During meetings at Paris Fashion Week, executives from Ukrainian brands including Bevza, Katerina Kvit, Kachorovska and Chereshnivska said their production has somewhat normalized more than a year since Russia’s initial invasion, which has decimated the country. They also pointed to a new sense of unity among them, now that they’ve banded together and shared resources over several months. In fact, they said, they now see Ukraine as a budding center for Europe’s high-end tailoring and production.
Ukrainian designers in Paris
Paris has become a welcoming hub for Ukrainian brands. Seven of them that are part of the Ukraine-based Ukrainian Designers Showroom traveled to the French capital to showcase their brands, develop new connections and meet with buyers during Paris Fashion Week. They included My Sleeping Gypsy, Frolov, Olena Dats’, Chereshnivska, Kacharovska, Katerina Kvit and Paskal. Some traveled for more than 40 hours across European borders.
Several of the designers said there is still a sense of distance to being in a country where normalcy is not hard-won. “It’s just such a contrast every time I come [to Paris],” said Alina Kachorovska, CEO and co-owner of the Ukrainian fashion holding company Kacho Group, and designer of 8-year-old heritage footwear brand Kachorovska. “We also have a lot of our raw materials developed in Italy, and every time I cross the border, I want to go back home [to Ukraine] immediately. This border divides an abnormal life and a normal life. And when I come into this normal life, I feel like I’m playing pretend.”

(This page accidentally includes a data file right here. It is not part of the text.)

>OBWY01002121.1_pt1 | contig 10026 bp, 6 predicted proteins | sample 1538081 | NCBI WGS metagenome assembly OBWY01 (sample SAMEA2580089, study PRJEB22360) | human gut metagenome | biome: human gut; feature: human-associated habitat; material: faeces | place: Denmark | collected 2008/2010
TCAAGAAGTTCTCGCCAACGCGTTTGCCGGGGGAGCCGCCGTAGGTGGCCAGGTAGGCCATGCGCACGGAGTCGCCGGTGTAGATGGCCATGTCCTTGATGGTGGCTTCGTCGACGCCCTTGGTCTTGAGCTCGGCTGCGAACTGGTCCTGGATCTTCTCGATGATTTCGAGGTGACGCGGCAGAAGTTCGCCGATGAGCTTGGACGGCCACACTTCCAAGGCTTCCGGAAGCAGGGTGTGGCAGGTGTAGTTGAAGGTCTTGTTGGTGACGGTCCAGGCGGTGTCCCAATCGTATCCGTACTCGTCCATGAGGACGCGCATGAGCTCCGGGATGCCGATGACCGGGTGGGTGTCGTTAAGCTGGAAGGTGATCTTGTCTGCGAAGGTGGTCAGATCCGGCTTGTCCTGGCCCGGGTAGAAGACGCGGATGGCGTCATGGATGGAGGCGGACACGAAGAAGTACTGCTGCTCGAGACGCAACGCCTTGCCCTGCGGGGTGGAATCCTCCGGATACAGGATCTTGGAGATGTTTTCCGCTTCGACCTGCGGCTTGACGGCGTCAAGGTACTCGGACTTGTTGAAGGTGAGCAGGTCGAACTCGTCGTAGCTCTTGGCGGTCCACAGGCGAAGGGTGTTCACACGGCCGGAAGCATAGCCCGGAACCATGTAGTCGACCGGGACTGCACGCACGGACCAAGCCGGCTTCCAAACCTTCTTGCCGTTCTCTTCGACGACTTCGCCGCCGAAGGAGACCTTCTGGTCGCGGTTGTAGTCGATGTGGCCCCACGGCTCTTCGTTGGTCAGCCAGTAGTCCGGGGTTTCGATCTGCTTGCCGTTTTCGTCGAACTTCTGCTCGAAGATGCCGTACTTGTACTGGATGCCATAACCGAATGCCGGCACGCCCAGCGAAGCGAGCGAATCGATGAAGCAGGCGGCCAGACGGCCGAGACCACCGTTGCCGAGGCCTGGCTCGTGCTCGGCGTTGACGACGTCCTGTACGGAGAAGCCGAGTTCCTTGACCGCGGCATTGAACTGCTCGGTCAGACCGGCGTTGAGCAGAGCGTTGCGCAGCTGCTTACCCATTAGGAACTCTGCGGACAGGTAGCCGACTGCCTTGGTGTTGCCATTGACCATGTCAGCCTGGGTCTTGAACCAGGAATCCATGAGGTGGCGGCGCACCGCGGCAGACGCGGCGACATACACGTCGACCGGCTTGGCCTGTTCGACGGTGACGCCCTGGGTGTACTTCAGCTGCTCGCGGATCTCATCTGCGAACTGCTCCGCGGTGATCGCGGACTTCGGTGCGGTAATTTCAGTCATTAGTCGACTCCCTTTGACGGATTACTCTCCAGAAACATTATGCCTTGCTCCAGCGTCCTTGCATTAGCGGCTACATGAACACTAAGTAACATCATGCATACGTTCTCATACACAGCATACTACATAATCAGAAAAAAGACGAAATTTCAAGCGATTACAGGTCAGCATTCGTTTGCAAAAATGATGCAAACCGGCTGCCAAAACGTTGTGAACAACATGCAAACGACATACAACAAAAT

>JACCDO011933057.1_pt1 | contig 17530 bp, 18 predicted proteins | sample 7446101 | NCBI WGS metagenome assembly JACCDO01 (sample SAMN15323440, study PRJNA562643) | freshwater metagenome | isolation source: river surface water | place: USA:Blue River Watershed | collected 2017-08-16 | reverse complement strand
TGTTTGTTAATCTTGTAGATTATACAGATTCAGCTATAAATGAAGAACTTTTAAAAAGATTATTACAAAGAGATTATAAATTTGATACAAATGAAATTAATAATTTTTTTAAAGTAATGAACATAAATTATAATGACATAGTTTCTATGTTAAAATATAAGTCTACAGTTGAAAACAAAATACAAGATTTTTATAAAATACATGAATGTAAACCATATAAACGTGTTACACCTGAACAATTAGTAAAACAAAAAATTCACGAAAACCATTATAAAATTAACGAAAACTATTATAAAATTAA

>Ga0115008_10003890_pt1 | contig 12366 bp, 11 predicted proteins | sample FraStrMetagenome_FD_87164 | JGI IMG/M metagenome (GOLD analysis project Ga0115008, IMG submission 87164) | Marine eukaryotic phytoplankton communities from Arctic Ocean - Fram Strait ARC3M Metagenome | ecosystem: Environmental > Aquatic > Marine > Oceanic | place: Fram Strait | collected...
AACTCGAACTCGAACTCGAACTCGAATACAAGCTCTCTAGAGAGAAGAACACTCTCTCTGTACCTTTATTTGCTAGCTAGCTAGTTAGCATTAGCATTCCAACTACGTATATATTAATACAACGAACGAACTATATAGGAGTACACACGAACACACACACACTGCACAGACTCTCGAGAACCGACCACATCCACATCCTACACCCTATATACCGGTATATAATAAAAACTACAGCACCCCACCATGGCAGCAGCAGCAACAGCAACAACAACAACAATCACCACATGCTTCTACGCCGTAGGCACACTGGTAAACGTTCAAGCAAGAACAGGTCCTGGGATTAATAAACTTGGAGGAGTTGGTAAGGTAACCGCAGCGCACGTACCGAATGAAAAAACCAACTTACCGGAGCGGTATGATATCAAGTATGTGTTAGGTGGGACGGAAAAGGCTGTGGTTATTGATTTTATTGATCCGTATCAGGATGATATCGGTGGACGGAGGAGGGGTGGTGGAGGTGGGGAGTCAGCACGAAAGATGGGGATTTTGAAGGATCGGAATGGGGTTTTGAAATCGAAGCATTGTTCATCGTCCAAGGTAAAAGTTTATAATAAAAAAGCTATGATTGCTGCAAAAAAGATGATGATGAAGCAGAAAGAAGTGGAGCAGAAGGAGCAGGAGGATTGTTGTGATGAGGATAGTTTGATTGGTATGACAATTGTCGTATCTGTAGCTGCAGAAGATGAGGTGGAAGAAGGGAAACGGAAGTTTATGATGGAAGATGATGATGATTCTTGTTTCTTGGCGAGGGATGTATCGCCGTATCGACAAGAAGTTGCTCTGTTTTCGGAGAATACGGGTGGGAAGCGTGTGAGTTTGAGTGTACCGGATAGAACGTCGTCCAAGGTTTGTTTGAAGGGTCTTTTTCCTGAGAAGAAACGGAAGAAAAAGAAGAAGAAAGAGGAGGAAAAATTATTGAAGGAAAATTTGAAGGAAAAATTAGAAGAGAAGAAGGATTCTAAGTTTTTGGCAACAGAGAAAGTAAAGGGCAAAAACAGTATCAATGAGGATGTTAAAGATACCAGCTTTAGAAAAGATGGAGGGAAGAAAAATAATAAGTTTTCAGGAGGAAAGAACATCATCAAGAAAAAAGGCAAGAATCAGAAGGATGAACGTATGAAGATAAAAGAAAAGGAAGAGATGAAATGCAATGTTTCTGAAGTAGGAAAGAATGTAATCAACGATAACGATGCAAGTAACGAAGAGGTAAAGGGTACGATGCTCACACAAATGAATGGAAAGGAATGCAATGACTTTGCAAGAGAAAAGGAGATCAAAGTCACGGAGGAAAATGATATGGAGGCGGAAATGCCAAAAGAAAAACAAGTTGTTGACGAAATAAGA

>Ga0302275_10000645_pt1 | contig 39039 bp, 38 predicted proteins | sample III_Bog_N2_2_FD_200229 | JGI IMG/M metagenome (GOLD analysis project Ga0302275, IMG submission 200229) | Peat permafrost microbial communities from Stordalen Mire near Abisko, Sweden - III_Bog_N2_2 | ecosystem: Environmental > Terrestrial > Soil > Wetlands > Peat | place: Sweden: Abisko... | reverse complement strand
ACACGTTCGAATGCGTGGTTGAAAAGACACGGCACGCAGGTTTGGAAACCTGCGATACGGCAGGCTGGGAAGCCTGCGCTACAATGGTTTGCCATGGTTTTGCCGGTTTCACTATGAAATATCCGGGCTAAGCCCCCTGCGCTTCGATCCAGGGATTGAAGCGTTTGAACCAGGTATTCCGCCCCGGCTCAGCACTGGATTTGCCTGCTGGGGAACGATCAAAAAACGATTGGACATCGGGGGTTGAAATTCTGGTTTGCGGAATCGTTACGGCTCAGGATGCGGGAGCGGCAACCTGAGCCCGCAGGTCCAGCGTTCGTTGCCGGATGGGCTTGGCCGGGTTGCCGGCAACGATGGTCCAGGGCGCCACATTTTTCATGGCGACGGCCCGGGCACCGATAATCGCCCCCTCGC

She added, “Each year, I do a business presentation in December. The only focus I had for the company this year was to help the workers lead a happy life and to support them during this time.” The brand has 100 specialist workers, many of them male working in its factory and Kachorovska is still worried they’ll be deployed in the coming months.
Production is stabilizing in Ukraine
Production has become relatively stable for Ukrainian brands, despite some difficulties. “We are in a normal situation – not good, but normal,” said designer Katerina Kvit, whose namesake leather outerwear has a loyal customer base in Ukraine and abroad. The brand sells online through partnerships with Farfetch; Kyiv=based Tsum, Ukraine’s biggest luxury retailer; and Nordiska Kompaniet, a department store in Stockholm. “Our production is based in Kyiv, so we’ve had to deal with electricity outages.”